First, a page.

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Thought we could get through this year’s Earth Day without an environmental disaster?  Me, too, but unfortunately that doesn’t seem to be the case.

Late in the evening on April 19, 2011, an explosion occurred at a Chesapeake Energy well in Bradford County, Pennsylvania.  According to the Huffington Post, “The well blew near the surface, spilling thousands and thousands of gallons of frack fluid over containment walls, through fields, personal property and farms, even where cattle continue to graze.”

Anyone else feeling a flash-back to last year’s Deep Water Horizon spill in the Gulf of Mexico?  The destruction has an eerily similar tone.
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Usually when you read a news story about the environment, the great conflict takes center stage – jobs versus the environment, community members versus corporations, health versus toxics. That’s why I was shocked (and heartened) by the recent article in the East Bay Express, The Recycler Relocation Project.  Of course, the article includes statements from a wide range of individuals – from corporate executives and a city-wide developer to community members and environmental justice organizations.  But the thing that’s so interesting about this story is that everyone is pretty much agreeing with each other: The two metal recyclers, currently located in residential areas of West Oakland, would be better suited at the old Oakland Army Base next to similar heavy industry.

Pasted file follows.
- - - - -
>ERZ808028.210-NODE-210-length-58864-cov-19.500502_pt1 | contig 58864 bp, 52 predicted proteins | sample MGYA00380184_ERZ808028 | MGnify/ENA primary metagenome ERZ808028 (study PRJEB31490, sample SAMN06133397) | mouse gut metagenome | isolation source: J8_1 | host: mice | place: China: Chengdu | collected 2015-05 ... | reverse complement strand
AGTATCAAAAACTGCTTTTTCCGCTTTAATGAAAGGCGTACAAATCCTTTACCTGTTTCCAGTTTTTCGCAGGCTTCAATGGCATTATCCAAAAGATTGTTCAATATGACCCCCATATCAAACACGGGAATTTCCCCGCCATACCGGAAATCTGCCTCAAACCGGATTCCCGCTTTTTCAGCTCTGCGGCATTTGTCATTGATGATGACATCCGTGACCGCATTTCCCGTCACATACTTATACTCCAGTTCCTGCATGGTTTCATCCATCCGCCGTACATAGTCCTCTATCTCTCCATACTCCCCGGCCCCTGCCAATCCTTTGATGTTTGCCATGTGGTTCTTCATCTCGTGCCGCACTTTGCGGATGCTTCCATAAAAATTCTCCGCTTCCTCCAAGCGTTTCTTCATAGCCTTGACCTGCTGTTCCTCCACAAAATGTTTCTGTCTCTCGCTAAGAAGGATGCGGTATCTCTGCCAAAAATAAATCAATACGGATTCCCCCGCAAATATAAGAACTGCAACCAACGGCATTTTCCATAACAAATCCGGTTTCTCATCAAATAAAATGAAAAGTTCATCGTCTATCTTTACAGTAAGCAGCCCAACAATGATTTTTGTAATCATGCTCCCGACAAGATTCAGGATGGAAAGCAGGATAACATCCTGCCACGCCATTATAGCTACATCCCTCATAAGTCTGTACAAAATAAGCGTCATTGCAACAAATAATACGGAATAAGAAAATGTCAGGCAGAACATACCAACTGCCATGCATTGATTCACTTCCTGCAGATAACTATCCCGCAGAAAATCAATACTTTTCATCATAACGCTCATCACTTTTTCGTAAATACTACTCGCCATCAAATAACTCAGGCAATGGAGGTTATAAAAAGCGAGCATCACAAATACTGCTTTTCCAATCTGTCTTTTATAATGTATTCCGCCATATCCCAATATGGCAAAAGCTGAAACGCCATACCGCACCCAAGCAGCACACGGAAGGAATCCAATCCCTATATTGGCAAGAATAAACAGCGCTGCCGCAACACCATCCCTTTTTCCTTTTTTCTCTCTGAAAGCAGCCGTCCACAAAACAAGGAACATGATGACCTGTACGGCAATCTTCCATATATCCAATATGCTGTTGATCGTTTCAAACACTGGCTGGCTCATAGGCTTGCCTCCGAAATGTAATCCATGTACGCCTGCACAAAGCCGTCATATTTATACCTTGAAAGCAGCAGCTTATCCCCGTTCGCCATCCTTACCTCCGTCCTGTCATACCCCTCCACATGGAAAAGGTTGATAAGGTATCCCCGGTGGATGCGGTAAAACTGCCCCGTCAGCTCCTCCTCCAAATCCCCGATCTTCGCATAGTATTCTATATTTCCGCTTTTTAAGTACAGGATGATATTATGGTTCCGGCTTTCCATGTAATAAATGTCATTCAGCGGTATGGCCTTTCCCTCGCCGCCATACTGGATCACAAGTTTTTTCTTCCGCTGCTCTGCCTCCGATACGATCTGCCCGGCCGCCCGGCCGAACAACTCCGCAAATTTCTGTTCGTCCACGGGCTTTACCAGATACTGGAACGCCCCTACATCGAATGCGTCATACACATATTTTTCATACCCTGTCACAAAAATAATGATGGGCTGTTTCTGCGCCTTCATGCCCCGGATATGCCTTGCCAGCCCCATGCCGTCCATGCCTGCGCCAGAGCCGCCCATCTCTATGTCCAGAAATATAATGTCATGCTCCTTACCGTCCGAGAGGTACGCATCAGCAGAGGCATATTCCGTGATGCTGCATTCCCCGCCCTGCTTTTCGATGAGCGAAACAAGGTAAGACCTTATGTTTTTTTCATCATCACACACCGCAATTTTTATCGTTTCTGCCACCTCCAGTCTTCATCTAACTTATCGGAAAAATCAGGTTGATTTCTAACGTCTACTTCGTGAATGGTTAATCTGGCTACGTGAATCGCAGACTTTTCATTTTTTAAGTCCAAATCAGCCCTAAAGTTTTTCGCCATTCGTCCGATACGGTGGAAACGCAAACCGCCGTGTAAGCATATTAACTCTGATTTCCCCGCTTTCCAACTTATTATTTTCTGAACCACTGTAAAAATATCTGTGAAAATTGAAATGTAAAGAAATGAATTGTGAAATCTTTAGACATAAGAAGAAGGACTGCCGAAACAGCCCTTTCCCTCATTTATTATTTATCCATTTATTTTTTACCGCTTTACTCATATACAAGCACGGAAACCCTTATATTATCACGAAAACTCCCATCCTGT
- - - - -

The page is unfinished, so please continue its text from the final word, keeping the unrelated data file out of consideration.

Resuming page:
The community has carried the pollution burden too long, the recycling facilities want to expand their business and the developer sees great opportunity in it.  What’s groundbreaking here is that there is a clear and feasible win-win solution for residents and industry.  Additionally, the move will stimulate new economic development that will benefit the entire city.  The expansion of the recycling industry will create more jobs and the vacated land that the recyclers currently occupy could be ideal for small businesses serving the neighborhood.

The problem here is that this isn’t a new idea.  It has actually been discussed by City Council for years.  And, if you’ve been following along, West Oakland already agreed in Jean Quan’s Town Hall meeting back in early February.  Yet, progress continues to move very slowly in order to come to a decision on the issue.

Ultimately, it’s going to come down to us, the people with a broader vision, to tell the City Council our concerns and press for urgency.  We need to come together on the issue and unite with other Oakland residents to show the City Council how important this relocation is.  So sign the petition, get your friends and neighbors to do the same, and let’s create win-win story we all want to read about.

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